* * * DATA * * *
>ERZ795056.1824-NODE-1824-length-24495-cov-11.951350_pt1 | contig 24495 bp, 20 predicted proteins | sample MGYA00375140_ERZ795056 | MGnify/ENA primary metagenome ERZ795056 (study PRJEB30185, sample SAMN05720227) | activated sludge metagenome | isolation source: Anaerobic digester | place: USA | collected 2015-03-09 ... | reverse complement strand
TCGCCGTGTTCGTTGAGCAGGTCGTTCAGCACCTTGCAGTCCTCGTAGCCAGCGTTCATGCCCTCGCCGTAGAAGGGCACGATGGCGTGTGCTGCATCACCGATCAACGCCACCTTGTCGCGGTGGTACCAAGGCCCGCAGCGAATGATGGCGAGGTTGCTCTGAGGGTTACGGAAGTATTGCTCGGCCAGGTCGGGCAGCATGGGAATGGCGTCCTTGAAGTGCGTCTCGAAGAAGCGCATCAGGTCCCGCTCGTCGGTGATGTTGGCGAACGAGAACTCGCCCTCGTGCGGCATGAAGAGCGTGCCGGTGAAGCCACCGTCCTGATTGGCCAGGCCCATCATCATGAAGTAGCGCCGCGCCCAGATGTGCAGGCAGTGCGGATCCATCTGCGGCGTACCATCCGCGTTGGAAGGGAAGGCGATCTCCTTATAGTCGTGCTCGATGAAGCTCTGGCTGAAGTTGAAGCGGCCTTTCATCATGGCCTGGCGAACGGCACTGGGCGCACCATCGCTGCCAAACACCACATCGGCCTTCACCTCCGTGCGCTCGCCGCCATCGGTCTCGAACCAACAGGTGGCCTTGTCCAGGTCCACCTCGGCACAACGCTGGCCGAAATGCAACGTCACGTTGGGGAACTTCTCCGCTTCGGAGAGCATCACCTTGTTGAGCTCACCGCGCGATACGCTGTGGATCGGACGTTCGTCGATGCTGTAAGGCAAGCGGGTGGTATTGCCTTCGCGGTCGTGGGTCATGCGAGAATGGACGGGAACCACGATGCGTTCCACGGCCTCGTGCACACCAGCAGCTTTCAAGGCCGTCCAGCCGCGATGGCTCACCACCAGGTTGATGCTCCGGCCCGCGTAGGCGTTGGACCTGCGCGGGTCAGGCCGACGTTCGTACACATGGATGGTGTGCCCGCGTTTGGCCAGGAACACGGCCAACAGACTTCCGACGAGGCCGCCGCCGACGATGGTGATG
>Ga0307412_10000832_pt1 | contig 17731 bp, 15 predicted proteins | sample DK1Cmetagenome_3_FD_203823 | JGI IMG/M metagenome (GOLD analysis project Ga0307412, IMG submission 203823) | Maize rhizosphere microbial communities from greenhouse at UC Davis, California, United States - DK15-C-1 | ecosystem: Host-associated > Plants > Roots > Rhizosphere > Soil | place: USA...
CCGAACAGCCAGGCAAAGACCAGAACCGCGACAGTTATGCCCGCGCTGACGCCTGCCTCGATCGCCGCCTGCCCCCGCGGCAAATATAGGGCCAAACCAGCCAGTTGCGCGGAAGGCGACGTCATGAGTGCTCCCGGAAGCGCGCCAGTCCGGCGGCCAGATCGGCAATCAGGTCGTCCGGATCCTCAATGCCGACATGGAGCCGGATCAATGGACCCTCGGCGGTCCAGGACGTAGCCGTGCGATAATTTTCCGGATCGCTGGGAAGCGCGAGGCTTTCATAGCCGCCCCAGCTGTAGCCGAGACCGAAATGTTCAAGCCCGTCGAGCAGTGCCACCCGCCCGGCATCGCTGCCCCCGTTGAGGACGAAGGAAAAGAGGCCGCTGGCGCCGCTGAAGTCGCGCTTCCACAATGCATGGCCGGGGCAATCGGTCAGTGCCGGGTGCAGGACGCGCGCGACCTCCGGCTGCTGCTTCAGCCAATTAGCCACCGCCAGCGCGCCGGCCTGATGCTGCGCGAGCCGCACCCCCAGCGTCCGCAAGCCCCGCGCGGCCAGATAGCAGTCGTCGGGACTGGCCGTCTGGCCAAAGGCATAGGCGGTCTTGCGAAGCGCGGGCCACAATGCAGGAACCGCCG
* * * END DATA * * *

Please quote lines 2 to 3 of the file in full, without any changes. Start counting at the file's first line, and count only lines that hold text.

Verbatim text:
TCGCCGTGTTCGTTGAGCAGGTCGTTCAGCACCTTGCAGTCCTCGTAGCCAGCGTTCATGCCCTCGCCGTAGAAGGGCACGATGGCGTGTGCTGCATCACCGATCAACGCCACCTTGTCGCGGTGGTACCAAGGCCCGCAGCGAATGATGGCGAGGTTGCTCTGAGGGTTACGGAAGTATTGCTCGGCCAGGTCGGGCAGCATGGGAATGGCGTCCTTGAAGTGCGTCTCGAAGAAGCGCATCAGGTCCCGCTCGTCGGTGATGTTGGCGAACGAGAACTCGCCCTCGTGCGGCATGAAGAGCGTGCCGGTGAAGCCACCGTCCTGATTGGCCAGGCCCATCATCATGAAGTAGCGCCGCGCCCAGATGTGCAGGCAGTGCGGATCCATCTGCGGCGTACCATCCGCGTTGGAAGGGAAGGCGATCTCCTTATAGTCGTGCTCGATGAAGCTCTGGCTGAAGTTGAAGCGGCCTTTCATCATGGCCTGGCGAACGGCACTGGGCGCACCATCGCTGCCAAACACCACATCGGCCTTCACCTCCGTGCGCTCGCCGCCATCGGTCTCGAACCAACAGGTGGCCTTGTCCAGGTCCACCTCGGCACAACGCTGGCCGAAATGCAACGTCACGTTGGGGAACTTCTCCGCTTCGGAGAGCATCACCTTGTTGAGCTCACCGCGCGATACGCTGTGGATCGGACGTTCGTCGATGCTGTAAGGCAAGCGGGTGGTATTGCCTTCGCGGTCGTGGGTCATGCGAGAATGGACGGGAACCACGATGCGTTCCACGGCCTCGTGCACACCAGCAGCTTTCAAGGCCGTCCAGCCGCGATGGCTCACCACCAGGTTGATGCTCCGGCCCGCGTAGGCGTTGGACCTGCGCGGGTCAGGCCGACGTTCGTACACATGGATGGTGTGCCCGCGTTTGGCCAGGAACACGGCCAACAGACTTCCGACGAGGCCGCCGCCGACGATGGTGATG
>Ga0307412_10000832_pt1 | contig 17731 bp, 15 predicted proteins | sample DK1Cmetagenome_3_FD_203823 | JGI IMG/M metagenome (GOLD analysis project Ga0307412, IMG submission 203823) | Maize rhizosphere microbial communities from greenhouse at UC Davis, California, United States - DK15-C-1 | ecosystem: Host-associated > Plants > Roots > Rhizosphere > Soil | place: USA...